On my first post in the “Discover Windows Phone” development series we’re going to take a look at the default Windows Phone project template you generally will start with in Visual Studio 2013.
Windows Phone Application:
1. Open Visual Studio 2013
2. File> New Project
3. Under Visual C#>Choose Windows Phone> Windows Phone Application
The left pane is the Designer View and the right pane is the XAML View
Lets take a look at the Solution Explorer for a default project and see what does it contain and the purpose of each.
A simple application manifest file that is required to generate the application package (XAP) for store submission.
Another configuration file that contains the name and version metadata ,including the copyrights, that is embedded into the generated assembly file.
Another metadata field that contains application specific data that are categorized into four parts
1. Application UI; Display Name, description, app icon, first page to navigate to, etc.
2. Capabilities; this is where you tell the device that you will use capabilities like accessing user’s contacts or using location services, etc.
3. Requirements; This part is where you specify some hardware requirements needed to run the application, like NFC.
4. Packaging; this is where to specify some data about the packaging file, like author, version, publisher, etc.
Replace this image with the one you want to represent your application on the phone. This is what the users will see when they see your application on their phone. Make it count.
For localizing the applicartion, basically you need to separate localizable resources from the rest of the code by creating language-specific resource files. Visual Studio uses these files to create assemblies that allow your application to support many languages.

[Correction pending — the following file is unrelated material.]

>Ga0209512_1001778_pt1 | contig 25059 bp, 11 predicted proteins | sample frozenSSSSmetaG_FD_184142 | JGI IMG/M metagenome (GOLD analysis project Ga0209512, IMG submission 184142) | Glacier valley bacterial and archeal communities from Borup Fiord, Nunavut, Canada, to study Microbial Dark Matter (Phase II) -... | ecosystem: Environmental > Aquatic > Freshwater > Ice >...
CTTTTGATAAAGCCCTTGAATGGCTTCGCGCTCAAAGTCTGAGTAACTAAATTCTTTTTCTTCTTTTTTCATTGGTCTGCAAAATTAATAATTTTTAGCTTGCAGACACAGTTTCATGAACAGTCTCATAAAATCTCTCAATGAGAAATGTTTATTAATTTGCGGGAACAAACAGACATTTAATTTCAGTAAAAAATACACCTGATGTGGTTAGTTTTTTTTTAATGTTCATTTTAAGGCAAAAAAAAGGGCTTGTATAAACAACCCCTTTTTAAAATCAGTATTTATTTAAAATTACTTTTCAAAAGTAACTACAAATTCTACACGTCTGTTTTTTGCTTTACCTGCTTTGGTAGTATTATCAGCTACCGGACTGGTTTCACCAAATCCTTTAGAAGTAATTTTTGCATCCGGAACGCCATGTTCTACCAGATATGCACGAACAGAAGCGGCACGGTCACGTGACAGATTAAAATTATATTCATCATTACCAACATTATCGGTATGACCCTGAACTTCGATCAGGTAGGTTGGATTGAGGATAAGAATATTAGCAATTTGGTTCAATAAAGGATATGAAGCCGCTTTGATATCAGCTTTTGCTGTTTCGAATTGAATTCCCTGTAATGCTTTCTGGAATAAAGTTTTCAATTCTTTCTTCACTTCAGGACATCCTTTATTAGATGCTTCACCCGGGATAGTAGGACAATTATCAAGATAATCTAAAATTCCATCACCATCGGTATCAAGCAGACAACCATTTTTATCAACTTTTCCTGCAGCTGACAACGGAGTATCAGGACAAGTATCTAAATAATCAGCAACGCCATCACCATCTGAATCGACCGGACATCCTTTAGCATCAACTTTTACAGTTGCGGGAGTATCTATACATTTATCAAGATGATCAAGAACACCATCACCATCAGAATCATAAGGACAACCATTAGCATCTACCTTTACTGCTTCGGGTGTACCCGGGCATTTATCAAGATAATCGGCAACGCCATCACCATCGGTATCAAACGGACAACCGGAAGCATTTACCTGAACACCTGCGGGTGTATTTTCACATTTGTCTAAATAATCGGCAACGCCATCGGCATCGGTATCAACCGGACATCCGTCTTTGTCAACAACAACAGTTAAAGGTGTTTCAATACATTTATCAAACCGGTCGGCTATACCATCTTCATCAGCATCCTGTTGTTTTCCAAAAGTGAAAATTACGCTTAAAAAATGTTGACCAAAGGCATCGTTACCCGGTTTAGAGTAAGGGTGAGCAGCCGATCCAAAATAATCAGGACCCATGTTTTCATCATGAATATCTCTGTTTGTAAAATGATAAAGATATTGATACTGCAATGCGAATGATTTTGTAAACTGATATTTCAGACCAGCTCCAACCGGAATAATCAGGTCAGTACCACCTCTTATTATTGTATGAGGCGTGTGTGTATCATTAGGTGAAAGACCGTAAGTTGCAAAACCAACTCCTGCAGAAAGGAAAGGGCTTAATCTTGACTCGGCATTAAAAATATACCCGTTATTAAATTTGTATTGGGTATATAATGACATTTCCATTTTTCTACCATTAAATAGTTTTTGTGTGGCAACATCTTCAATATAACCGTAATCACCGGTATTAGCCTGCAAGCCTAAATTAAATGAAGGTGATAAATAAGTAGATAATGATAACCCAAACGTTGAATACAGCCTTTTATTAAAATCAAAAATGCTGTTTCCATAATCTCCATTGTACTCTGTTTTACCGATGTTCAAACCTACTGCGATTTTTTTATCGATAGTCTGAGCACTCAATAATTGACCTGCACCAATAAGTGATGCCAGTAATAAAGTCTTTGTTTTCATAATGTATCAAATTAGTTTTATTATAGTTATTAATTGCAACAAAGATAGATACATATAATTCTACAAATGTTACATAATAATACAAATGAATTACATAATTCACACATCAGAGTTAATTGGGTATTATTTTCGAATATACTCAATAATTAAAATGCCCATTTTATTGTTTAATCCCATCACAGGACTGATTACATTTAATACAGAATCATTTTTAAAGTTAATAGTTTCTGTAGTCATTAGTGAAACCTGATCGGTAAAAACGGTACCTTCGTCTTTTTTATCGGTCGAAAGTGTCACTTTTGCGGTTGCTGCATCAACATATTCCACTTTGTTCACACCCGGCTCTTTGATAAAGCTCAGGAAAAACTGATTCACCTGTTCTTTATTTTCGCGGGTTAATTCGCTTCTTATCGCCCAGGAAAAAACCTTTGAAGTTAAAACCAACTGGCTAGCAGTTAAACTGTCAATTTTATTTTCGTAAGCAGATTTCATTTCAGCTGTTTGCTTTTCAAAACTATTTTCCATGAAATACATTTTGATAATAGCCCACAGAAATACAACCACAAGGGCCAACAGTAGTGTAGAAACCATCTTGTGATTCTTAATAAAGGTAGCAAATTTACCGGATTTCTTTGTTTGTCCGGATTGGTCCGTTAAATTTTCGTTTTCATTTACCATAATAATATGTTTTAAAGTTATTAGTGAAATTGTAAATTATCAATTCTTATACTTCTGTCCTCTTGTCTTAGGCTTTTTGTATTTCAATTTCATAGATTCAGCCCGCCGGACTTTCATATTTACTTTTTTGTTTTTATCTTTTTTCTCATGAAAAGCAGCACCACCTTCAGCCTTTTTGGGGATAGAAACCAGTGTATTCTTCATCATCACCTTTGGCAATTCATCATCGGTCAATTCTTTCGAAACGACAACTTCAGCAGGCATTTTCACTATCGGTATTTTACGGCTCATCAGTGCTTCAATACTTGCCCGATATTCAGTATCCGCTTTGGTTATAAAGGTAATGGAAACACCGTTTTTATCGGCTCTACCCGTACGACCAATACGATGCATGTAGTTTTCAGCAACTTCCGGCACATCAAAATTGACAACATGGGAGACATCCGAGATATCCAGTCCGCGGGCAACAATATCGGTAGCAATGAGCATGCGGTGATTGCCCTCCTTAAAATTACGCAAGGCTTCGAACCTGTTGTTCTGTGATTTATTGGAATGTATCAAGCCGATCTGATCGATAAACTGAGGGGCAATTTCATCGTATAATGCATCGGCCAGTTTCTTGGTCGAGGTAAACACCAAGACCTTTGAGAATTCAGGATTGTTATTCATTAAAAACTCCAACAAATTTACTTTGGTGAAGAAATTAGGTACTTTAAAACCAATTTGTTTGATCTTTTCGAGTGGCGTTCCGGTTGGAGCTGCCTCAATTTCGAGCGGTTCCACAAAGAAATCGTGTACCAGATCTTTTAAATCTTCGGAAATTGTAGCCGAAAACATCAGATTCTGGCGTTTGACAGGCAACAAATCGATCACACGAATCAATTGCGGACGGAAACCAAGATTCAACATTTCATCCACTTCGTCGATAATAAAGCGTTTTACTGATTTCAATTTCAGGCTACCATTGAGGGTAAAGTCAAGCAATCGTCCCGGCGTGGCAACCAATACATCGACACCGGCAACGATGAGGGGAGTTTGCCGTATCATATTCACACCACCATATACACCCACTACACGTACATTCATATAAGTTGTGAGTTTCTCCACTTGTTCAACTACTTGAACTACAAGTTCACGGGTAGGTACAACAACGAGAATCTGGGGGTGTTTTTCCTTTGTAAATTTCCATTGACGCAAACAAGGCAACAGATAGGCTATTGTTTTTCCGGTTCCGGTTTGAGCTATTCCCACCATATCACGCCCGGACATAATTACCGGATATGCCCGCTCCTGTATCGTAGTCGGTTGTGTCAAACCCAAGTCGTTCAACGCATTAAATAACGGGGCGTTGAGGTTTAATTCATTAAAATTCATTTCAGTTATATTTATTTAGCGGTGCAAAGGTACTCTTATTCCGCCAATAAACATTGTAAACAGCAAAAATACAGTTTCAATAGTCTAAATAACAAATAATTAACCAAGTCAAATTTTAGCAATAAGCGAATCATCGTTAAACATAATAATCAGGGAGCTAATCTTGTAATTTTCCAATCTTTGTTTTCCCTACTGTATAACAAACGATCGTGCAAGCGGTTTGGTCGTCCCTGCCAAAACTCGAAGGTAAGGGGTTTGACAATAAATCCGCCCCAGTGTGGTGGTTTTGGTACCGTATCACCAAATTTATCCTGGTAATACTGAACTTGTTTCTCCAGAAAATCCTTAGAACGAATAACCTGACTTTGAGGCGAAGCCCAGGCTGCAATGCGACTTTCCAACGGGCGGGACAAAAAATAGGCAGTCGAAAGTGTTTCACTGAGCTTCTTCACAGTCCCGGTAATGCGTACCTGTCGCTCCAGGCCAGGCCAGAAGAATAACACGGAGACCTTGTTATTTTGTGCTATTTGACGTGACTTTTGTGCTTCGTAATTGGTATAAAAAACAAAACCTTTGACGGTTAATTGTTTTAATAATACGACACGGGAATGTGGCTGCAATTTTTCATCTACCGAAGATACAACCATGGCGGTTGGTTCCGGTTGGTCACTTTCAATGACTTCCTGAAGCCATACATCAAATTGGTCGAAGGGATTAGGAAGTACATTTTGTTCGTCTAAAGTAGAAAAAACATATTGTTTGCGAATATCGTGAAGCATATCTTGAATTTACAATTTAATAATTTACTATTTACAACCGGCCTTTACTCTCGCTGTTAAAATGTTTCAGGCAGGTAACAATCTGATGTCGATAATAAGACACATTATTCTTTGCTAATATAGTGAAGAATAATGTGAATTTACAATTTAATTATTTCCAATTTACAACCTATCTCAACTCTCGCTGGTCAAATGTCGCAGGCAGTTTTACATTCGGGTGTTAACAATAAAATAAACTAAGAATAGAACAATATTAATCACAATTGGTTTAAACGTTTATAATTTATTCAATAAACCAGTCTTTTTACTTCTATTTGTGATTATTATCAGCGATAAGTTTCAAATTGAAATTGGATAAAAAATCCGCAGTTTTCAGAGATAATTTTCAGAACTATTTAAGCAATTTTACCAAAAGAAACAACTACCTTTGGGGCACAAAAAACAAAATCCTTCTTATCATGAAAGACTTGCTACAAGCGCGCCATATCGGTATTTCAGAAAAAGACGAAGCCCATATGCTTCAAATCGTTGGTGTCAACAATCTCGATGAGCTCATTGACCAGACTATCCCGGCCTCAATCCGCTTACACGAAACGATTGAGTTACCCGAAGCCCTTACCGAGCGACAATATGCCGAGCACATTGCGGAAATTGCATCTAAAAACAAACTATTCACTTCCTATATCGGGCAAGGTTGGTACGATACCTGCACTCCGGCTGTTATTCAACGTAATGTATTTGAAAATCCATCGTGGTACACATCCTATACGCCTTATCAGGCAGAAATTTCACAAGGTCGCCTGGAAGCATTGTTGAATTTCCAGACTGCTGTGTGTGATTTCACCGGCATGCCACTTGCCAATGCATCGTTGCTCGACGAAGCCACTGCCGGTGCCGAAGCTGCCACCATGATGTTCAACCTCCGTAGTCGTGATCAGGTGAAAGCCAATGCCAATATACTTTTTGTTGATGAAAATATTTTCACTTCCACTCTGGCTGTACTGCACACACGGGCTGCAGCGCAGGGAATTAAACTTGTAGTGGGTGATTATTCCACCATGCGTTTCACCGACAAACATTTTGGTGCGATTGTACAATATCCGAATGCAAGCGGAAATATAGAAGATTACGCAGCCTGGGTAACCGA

It is where you keep universal data and settings for your entire application. You can also keep my style data in this file as well, but it’s not required to do so.
The code-behind for App.xaml (any .xaml file has a .cs file for the code behind), this is where you will handle the back-end of your application.
Your first application page (unless you change it in WMAppManifest.xml). Don’t make it the only page in the application. The phone handles forward and backward navigation very well, and you should not bury all of your application’s functionalities on one xaml file.
The code-behind for the MainPage.xaml file. When you need to make things happen in code, this is where you’ll generally write it. Interacting with the objects on the XAML file is almost always a necessity.
That was a brief about the project Solution Explorer, next post will be covering Page Navigation
For any feedback or questions: